Moreover, even if certain adult content platforms are more hospitable to performers, they still must contend with the wider ecosystem of social media platforms like Twitter and Instagram, which are, to varying degrees, fearful of adult content. Both platforms are notorious for shadow- or outright banning sex workers, suppressing their access to their audiences and limiting the exposure of their posts. Although these companies deny the practice, data reported in 2020 suggests that sex workers are twice as likely as other users to report being shadowbanned and significantly less likely to get their accounts reinstated after a ban: about 45 percent of non-sex workers were able to get their accounts back, compared to just over 7 percent of those who had done sex work. Sex workers of color have contended that they are particularly vulnerable to being banned from social media platforms, since flagging or reporting a profile for explicit content serves as an easy tool for online racism. Precarity for sex workers, therefore, extends to an internet almost entirely mediated by corporations that are constantly threatening to disappear them—as Tumblr famously did in 2018, when it banned all pornographic content.

Forms of algorithmic oppression are not, of course, uniformly applied. The internet researchers Katrin Tiidenberg and Emily van der Nagel have noted that social media platforms play a key role in shaping contemporary understandings of what sex is by determining what content is deemed too sexy to appear online. They argue that, far from “objectively” appraising visual media, the algorithms used to detect “pornographic” content are trained on images that incorporate a host of designers’ a priori assumptions of what “sexually explicit” looks like—judgements that pose a particular threat to “body positive, sex positive, queer, and kinky people.”

Other forms of algorithmic despotism derive from how they circulate content on social media feeds. Algorithms operate both by feeding users examples of posts they have already expressed an interest in and by prioritizing what other users are engaging with. They couch a circular logic: that which is already popular catches fire. Driving up the visibility of posts via a metric of relevance, algorithms pose a challenge to the romantic optimism of scholars like Peter Lehman, who have regarded the proliferation of images on the internet to be a means of expanding the Overton window of sexual desire. Images online, it turns out, are not regarded equally. Rather, click-thirsty social media companies collude to march the “conventionally attractive” right to the top of your feed. For platform sex workers, this means more marginal figures in the landscape of desirability—not white, not cisgender, not gym-sculpted, not able-bodied—are less likely to receive and, therefore, profit from social media exposure.

Despite the promise of more equitable pay outside the studio system, earnings on OnlyFans are ruthlessly unequal: the top one percent of performers take home 33 percent of all the money made on the platform, according to xsrus.com, which about tracks with the broader misappropriation of household wealth in the United States. While the top performers easily pull down six figures in subscriptions every month, the majority of users on OnlyFans take home less than two hundred dollars in the same time. Although OnlyFans does not release detailed information about the top earners on its platform, the briefest glance at the social media followings of its popular performers indicates that, overwhelmingly, cisgender, fit, and white performers—bolstered by algorithms—are raking in the most cash.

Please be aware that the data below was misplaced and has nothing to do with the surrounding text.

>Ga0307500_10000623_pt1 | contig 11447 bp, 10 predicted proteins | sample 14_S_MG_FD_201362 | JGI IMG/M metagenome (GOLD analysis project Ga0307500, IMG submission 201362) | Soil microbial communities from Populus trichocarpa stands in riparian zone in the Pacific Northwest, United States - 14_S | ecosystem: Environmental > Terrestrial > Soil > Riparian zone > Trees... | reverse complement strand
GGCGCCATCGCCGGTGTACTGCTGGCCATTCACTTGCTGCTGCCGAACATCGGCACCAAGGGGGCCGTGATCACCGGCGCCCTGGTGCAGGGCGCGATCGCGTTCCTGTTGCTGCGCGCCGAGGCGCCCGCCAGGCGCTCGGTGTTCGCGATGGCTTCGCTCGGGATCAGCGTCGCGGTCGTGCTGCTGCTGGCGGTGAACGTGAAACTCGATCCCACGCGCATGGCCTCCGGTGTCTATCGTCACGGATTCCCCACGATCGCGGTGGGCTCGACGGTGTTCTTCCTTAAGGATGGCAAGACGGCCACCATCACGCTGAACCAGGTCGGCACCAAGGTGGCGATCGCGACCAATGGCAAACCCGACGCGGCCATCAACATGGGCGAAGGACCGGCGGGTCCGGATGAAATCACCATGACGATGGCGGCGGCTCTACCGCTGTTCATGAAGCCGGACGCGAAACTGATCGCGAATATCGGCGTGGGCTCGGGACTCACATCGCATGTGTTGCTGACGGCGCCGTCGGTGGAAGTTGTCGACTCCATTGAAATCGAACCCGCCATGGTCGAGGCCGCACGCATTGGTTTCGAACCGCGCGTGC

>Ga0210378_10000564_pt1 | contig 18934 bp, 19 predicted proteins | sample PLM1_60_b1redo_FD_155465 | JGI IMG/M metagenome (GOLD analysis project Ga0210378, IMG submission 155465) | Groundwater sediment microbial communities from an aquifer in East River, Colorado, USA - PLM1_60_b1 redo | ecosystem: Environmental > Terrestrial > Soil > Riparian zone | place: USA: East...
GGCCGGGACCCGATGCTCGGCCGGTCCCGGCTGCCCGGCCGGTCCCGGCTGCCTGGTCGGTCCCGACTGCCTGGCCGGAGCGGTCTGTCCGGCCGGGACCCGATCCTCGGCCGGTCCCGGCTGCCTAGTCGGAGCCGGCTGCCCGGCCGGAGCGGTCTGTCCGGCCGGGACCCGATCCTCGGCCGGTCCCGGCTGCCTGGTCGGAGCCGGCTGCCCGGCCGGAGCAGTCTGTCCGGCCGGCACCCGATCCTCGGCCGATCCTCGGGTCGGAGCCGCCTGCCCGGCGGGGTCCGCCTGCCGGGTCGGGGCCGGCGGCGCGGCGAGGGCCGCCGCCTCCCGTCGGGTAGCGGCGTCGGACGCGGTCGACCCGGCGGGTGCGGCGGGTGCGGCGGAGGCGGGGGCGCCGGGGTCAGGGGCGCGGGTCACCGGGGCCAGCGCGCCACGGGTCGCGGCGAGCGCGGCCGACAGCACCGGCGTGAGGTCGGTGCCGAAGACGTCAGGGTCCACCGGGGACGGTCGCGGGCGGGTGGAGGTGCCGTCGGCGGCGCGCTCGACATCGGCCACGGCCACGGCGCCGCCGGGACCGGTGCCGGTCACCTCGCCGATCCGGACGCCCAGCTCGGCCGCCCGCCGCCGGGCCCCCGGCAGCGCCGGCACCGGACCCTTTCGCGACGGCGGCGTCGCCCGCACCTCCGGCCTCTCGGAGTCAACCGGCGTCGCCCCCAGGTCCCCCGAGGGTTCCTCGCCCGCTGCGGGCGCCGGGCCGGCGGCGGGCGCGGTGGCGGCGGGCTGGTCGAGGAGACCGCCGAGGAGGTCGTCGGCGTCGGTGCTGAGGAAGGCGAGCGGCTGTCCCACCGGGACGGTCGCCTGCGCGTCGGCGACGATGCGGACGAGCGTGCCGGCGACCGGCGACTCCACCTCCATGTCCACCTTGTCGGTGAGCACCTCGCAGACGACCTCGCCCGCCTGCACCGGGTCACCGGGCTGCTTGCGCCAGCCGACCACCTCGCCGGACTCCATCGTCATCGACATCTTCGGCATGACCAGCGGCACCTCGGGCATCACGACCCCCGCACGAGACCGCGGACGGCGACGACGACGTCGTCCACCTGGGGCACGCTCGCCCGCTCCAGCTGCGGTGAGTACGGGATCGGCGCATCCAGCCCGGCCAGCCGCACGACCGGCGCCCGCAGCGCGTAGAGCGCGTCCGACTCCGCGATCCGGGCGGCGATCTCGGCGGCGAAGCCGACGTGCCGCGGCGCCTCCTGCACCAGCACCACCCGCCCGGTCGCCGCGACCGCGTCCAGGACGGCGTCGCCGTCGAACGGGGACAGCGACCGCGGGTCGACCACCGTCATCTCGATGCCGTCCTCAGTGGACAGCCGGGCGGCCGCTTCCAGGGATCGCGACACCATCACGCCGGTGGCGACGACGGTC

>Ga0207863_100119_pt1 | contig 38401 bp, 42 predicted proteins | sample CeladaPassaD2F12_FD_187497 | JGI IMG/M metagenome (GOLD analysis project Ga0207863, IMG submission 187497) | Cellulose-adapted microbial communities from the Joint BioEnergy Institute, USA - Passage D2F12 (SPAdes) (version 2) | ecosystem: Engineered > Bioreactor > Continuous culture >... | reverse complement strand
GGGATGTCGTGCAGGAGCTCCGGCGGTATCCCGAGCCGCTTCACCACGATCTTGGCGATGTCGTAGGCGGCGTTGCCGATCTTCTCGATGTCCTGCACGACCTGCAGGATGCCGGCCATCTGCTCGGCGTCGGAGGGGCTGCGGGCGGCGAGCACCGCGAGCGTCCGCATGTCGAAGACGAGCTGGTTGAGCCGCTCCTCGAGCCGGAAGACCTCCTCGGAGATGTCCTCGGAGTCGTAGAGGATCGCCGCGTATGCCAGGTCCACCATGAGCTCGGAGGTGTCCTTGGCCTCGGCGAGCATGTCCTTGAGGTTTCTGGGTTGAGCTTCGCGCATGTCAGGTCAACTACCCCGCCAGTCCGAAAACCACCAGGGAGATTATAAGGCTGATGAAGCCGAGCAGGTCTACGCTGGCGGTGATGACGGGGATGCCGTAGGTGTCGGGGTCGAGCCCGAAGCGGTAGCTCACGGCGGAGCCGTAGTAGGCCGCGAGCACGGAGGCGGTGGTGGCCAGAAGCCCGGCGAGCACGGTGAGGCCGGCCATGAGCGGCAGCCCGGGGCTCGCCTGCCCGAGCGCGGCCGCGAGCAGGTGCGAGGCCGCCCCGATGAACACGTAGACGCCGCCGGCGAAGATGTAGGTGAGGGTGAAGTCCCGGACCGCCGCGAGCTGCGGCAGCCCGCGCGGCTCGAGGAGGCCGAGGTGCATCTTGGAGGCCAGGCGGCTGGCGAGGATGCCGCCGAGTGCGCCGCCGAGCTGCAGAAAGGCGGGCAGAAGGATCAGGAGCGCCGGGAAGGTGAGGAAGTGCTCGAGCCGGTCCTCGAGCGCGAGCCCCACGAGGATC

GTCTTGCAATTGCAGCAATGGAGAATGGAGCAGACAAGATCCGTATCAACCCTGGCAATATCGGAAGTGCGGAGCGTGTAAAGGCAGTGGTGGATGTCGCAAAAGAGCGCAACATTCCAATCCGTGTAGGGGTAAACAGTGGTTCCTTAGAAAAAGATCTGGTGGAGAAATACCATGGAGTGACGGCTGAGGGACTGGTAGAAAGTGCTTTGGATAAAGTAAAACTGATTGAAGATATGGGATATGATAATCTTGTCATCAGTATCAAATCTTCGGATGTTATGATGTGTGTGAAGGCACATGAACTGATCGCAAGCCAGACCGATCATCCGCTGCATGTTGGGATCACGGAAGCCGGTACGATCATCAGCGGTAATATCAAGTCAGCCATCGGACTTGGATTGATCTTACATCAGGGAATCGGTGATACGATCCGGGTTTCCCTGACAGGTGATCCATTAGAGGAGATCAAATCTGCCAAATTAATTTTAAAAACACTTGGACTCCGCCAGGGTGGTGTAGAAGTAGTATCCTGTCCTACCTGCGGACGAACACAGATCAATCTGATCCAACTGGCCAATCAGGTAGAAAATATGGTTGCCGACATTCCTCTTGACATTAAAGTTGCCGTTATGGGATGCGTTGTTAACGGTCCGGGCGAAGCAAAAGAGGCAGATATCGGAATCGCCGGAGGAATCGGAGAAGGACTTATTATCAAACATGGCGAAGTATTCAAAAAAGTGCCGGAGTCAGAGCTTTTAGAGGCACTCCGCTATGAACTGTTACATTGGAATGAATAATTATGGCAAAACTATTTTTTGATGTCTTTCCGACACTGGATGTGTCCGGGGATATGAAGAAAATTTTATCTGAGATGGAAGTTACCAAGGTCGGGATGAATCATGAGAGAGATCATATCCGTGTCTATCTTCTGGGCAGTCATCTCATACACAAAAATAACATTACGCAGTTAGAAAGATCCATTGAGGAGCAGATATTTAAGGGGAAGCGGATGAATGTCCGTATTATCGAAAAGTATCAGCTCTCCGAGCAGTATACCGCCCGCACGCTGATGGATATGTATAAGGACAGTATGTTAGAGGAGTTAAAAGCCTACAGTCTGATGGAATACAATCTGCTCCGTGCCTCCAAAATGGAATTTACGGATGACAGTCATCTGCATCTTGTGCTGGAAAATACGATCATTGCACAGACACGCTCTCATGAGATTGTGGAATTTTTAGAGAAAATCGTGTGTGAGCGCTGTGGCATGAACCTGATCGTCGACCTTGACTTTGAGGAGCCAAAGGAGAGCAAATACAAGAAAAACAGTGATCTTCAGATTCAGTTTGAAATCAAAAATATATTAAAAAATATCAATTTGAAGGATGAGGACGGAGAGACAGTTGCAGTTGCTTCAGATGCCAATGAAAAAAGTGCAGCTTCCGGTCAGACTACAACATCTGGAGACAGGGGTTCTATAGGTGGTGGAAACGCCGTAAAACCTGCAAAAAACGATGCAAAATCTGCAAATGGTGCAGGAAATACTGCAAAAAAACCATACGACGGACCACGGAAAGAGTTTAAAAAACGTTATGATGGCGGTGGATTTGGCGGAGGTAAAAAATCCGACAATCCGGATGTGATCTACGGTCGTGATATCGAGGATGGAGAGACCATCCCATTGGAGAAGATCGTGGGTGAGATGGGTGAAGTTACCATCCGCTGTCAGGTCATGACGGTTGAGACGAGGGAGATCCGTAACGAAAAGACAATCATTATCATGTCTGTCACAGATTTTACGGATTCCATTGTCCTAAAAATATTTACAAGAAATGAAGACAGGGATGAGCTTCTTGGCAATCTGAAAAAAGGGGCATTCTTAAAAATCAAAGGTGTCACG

Instate the Obvious

OnlyFans hardly kicked off a democratizing revolution in porn. Indeed, it might be said that the move to online platform sex work has only deepened existing contours of inequality that exist among and between sex workers, lubricating what sociologist Paul Ryan has observed to be the overlapping of sexual capital, social media presence, and, therefore, earnings in online sex work. As such, OnlyFans has invited a motley crew of nascent sex workers to see what they can gather from the pornographic gold rush. These include a milieu of celebrities with enormous followings, established porn performers, Instagram influencers, models, bodybuilders, camgirls, exhibitionists, hobbyists, the merely sex work-curious, and many others. What distinguishes these individuals is not only the nature of their content, nor their intentions for engaging in sex work, but the material conditions within which they work and live—simply put, their class position. The anonymous gay man who monetizes his weekend’s sexual escapades as a hot financial boost to his job as a day trader is not in the same boat as any of the scores of people who turned to online sex work as a means of survival during the economic downturn caused by Covid-19. Of course, these disparities are merely a synecdoche for broader disparities that separate the vulnerable street worker from the high-class escort under what the historian of sexuality Jeffrey Escoffier has referred to as the “broad and rather vague term” sex work. More so than ever, “sex worker” is not a coherent class position.